Self-Preferencing in Digital Markets
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Since the European Commission (EC)’s milestone Google Shopping decision, self-preferencing theories of harm have taken a key role in European competition enforcement in digital markets. The recent judgment by the General Court (GC) upholding the EC’s decision confirmed that self-preferencing by a dominant firm can be a stand-alone abuse in certain circumstances.
Which types of conduct exactly constitute self-preferencing is still a hotly debated topic. Enforcement activity in Europe so far has cast a relatively wide net, with various national competition authorities and the EC focusing their investigative efforts on cases where dominant vertically integrated platforms have given more favourable treatment to their own products or services to the detriment of non-affiliated rivals.
Recent regulatory efforts at national and EU levels have also targeted various forms of self-preferencing by dominant digital platforms. For example, Germany revamped its competition rules at the beginning of 2021, banning ‘Undertakings of Paramount Significance’ in multi-sided markets from presenting their own offers more favourably than those of rivals, and from pre-installing their own offers on devices when providing access to supply and sales markets. Similarly, the UK is moving towards a regulatory regime where a Digital Markets Unit (DMU), which is part of the Competition Markets Authority (CMA), can designate certain undertakings as having ‘Strategic Market Status’. The DMU can then specify bespoke codes of conduct for each of these undertakings, which could include requirements to not engage in undue self-preferencing of its own services and, if necessary, impose ‘pro-competitive interventions’ such as imposing functional separation remedies to remove self-preferencing incentives. At the EU level, the Digital Markets Act (DMA) that entered into force in November 2022 prohibits digital platforms designated as a ‘gatekeeper’ from ranking their own products and services more favourably than those of third parties.
This chapter gives an overview of the key issues relating to self-preferencing theories of harm in digital markets. We begin by providing a brief summary of the key points in the EC’s Google Shopping decision and the GC’s subsequent upholding of it. We then present a brief overview of recent competition enforcement cases that have considered self-preferencing. In particular, we summarise the main findings from three recent self-preferencing investigations that were concluded at the national level but are ongoing at the EU level with respect to the conducts considered. Next, we explain the broad economic theory of harm associated with self-preferencing. Finally, we discuss the regulatory approach adopted by the DMA with respect to self-preferencing.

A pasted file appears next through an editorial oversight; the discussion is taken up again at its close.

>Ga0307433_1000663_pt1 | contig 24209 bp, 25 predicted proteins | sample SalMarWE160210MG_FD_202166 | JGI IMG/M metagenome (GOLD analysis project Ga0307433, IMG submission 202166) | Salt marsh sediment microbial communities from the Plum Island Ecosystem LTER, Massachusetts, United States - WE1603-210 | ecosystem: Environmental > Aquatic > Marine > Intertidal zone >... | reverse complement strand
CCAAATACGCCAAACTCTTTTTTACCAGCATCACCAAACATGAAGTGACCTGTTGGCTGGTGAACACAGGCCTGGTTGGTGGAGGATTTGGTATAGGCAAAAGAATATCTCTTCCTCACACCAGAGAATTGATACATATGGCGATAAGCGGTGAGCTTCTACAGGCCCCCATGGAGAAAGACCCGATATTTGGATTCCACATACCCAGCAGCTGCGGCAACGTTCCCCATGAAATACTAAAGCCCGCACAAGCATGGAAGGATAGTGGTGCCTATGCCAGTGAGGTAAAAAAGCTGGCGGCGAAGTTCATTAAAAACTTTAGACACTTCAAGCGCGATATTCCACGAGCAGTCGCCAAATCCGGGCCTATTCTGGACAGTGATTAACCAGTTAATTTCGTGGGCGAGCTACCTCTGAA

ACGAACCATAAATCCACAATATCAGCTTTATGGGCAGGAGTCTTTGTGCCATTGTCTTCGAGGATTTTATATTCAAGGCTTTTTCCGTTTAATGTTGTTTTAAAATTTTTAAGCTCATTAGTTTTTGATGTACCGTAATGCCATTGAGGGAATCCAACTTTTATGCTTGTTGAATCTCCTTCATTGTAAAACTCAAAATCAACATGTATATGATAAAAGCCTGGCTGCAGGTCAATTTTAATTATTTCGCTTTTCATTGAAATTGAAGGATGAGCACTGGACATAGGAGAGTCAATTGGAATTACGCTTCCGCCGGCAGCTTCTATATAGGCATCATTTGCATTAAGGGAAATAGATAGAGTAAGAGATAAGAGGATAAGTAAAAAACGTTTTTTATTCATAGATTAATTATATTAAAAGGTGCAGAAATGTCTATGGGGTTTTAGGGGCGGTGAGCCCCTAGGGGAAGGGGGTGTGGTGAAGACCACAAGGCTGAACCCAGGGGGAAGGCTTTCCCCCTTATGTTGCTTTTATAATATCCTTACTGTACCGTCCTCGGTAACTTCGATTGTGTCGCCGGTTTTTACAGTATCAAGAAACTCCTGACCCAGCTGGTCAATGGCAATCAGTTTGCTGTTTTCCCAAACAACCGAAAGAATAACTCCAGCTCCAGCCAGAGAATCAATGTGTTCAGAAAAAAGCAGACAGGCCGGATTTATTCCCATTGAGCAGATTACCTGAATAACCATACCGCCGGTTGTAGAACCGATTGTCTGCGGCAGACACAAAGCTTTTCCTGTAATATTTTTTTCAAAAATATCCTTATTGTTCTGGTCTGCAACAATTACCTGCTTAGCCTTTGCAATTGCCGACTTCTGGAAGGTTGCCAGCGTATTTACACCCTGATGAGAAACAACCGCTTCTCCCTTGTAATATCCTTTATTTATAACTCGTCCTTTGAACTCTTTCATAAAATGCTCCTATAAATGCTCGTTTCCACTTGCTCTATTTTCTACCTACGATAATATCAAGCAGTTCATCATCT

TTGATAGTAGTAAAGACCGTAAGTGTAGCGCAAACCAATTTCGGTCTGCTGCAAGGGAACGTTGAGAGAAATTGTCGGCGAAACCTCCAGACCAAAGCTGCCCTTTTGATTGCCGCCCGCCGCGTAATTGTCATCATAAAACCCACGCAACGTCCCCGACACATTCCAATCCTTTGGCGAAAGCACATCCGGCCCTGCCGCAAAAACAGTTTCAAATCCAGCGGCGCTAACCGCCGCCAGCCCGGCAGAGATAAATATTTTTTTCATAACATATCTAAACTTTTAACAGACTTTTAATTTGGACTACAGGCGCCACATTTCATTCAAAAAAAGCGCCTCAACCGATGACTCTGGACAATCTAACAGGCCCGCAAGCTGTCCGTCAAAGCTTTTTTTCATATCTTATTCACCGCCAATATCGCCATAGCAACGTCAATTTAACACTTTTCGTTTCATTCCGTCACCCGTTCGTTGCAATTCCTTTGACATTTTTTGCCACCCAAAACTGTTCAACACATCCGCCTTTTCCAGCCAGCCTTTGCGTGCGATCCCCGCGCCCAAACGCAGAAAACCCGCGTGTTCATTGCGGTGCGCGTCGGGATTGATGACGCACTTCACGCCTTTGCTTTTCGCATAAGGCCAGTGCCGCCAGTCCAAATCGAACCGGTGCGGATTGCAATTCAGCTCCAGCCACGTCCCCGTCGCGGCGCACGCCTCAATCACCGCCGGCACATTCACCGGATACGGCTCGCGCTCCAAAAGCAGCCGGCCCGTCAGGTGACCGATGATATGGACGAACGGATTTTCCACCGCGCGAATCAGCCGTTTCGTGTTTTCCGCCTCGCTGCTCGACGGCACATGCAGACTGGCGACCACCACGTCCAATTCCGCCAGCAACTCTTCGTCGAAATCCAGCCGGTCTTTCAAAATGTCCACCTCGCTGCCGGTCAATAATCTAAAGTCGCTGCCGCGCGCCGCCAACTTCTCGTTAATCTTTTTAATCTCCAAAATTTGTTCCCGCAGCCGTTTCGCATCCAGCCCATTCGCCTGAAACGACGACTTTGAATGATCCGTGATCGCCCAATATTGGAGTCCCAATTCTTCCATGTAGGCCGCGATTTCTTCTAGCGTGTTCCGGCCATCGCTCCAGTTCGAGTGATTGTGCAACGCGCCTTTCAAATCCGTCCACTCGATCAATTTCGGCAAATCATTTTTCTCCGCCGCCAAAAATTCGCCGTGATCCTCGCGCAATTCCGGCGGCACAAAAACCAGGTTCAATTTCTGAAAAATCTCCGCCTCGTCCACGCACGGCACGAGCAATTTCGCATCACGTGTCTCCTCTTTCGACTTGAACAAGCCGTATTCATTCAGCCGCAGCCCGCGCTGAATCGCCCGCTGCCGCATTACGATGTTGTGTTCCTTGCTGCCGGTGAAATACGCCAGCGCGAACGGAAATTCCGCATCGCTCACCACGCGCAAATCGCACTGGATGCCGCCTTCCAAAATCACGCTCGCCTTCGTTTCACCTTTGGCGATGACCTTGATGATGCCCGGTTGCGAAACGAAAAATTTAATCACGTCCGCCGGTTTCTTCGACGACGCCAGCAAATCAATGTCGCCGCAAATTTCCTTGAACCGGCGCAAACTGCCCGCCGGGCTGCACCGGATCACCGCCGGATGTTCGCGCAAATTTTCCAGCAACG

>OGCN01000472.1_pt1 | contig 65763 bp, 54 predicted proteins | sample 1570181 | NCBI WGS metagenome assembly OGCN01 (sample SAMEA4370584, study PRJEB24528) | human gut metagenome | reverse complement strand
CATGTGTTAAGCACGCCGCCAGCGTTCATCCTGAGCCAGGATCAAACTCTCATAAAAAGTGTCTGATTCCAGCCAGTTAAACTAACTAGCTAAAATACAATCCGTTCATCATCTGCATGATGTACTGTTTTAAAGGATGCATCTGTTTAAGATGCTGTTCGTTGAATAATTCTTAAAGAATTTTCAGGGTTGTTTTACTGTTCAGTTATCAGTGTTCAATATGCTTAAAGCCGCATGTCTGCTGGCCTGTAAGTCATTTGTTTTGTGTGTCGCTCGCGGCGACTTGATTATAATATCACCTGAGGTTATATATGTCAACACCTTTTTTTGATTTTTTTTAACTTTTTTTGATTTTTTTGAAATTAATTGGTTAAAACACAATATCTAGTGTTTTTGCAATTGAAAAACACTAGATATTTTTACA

Self-preferencing as an abuse of dominant position
Following a seven-year investigation, the EC fined Google €2.4 billion for infringing Article 102 TFEU. The investigation was opened in 2010 and reinvigorated in 2016 with a refreshed focus on Google’s comparison-shopping service (CSS) after a failed market test of commitments proposed by Google. While Article 102 TFEU prohibits dominant firms from ‘applying dissimilar conditions to equivalent transactions with other parties, thereby placing them at a competitive disadvantage’, it was the EC’s 2017 Google Shopping decision that put self-preferencing on the radar of European competition enforcement as a standalone abuse of dominance.
Having established Google’s dominance in the relevant national markets for general search services and having identified distinct national product markets for CSSs, the EC found that Google abused its dominance in general search services in each of the 13 national EEA markets under consideration, by positioning and displaying its own CSS on its general search engine results page (SERP) more favourably compared to rival CSSs.
First, the EC found that web pages of rival CSSs could only appear as text-based results in Google’s SERP, and their SERP ranking was prone to demotion by Google’s algorithms.
Second, the EC found that Google’s own CSS was prominently positioned at the top of the SERP, displayed in richer format and was not subject to demotion by its own algorithm.
The EC concluded that Google’s conduct was capable of extending its dominant position in the national markets for general search services into the national markets for CSSs, and capable of having anticompetitive effects in both sets of markets. In addition to the fine, the EC ordered Google to comply with the principle of equal treatment by implementing a measure of its own choosing that would subject its CSS to the same process of determining the positioning and display on the Google SERP as rival CSSs.
The EC’s decision was almost entirely upheld by the GC in its judgment dismissing Google’s appeal in November 2021. In doing so, the GC made two points confirming that self-preferencing by a dominant firm could be considered, in certain circumstances, as a stand-alone abuse of dominance.